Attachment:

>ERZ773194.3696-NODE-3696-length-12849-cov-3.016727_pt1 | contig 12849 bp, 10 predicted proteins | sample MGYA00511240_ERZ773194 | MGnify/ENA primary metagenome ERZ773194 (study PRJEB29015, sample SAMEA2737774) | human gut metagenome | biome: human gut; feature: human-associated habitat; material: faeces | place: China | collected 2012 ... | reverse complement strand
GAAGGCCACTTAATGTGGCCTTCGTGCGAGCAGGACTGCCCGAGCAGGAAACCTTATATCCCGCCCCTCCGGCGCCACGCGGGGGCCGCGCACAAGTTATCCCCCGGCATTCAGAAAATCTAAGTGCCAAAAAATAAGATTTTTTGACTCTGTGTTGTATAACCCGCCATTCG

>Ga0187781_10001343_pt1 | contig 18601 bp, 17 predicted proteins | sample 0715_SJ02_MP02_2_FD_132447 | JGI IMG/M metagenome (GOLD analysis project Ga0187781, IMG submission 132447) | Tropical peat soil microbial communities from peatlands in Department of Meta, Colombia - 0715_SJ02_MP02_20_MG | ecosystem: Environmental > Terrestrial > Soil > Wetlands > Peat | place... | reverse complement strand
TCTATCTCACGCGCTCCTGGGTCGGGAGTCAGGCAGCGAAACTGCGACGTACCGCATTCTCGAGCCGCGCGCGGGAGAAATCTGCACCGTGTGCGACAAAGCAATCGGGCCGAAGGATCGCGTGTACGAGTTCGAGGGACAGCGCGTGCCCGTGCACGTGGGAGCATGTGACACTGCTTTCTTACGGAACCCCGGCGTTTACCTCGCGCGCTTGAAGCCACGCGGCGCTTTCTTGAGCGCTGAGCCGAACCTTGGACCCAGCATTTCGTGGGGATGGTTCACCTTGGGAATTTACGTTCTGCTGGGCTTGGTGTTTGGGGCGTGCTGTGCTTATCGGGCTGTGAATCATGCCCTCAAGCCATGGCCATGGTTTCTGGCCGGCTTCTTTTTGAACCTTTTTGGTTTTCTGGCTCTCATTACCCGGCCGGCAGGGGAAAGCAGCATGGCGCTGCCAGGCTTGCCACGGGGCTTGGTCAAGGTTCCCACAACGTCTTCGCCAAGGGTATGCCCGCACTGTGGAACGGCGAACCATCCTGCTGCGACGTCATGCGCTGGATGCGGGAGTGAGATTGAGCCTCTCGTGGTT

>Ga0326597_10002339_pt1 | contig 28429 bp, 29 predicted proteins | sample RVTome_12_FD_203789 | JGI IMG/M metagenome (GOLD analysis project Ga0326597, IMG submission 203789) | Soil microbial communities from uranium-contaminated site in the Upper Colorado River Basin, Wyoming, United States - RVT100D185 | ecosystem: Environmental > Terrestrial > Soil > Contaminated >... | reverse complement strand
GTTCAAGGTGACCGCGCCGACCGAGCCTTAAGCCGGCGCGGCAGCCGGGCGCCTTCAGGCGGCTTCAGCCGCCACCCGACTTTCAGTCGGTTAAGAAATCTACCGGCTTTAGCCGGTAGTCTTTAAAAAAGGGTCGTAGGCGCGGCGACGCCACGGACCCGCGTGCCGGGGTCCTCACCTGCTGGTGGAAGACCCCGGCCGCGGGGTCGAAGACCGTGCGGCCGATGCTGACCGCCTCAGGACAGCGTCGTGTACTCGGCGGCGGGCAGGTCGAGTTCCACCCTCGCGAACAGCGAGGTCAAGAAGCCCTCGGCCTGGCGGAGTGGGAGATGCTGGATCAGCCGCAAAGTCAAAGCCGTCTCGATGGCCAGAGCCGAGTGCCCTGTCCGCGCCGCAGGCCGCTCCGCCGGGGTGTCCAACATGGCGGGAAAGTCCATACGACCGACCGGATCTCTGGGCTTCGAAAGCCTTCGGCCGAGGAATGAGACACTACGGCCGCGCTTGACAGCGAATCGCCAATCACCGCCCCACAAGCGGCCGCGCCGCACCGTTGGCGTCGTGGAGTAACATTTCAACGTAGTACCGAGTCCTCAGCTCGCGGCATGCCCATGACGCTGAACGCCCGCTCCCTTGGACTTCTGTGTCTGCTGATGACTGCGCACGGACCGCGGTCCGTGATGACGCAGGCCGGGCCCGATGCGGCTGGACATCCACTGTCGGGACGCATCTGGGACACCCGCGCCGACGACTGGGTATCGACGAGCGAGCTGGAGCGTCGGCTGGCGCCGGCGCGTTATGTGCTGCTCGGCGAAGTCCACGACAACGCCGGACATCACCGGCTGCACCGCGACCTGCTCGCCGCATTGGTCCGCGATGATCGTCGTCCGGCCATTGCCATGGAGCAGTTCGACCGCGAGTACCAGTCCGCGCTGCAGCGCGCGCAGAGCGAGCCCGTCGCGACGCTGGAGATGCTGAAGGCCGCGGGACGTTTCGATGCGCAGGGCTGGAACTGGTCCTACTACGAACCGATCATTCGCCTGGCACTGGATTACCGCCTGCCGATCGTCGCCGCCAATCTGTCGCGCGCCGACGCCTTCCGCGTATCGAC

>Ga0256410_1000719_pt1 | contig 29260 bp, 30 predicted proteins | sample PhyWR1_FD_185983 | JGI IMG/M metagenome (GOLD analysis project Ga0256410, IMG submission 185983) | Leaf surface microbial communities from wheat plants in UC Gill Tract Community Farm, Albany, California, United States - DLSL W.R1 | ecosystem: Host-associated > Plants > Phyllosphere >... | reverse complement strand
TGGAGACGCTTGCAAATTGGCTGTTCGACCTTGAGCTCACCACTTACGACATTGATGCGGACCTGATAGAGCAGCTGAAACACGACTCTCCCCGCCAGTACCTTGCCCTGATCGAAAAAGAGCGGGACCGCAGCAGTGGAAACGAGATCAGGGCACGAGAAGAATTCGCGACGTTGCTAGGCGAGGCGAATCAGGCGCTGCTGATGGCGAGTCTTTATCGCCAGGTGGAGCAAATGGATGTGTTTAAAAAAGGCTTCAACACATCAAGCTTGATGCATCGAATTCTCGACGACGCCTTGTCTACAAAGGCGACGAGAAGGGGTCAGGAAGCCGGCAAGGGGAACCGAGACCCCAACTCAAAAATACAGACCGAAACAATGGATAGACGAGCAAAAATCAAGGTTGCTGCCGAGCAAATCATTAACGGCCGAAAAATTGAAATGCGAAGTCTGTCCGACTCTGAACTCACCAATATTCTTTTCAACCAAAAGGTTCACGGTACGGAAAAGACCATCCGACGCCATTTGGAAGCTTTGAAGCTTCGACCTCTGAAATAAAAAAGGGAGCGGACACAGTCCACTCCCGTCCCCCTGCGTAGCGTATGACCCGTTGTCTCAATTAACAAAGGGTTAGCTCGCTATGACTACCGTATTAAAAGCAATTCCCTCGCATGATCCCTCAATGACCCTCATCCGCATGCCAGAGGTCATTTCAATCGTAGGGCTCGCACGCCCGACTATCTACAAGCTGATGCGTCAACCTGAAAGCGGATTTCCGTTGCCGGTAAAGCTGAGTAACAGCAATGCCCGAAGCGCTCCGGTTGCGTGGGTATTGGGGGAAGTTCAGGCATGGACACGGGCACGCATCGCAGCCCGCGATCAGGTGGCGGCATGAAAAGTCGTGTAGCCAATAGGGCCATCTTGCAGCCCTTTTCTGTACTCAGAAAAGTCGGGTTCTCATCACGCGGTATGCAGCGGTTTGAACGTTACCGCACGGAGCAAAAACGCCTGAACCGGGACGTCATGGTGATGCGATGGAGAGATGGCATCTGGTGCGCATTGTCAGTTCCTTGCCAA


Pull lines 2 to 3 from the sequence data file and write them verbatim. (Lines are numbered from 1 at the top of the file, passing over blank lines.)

GAAGGCCACTTAATGTGGCCTTCGTGCGAGCAGGACTGCCCGAGCAGGAAACCTTATATCCCGCCCCTCCGGCGCCACGCGGGGGCCGCGCACAAGTTATCCCCCGGCATTCAGAAAATCTAAGTGCCAAAAAATAAGATTTTTTGACTCTGTGTTGTATAACCCGCCATTCG

>Ga0187781_10001343_pt1 | contig 18601 bp, 17 predicted proteins | sample 0715_SJ02_MP02_2_FD_132447 | JGI IMG/M metagenome (GOLD analysis project Ga0187781, IMG submission 132447) | Tropical peat soil microbial communities from peatlands in Department of Meta, Colombia - 0715_SJ02_MP02_20_MG | ecosystem: Environmental > Terrestrial > Soil > Wetlands > Peat | place... | reverse complement strand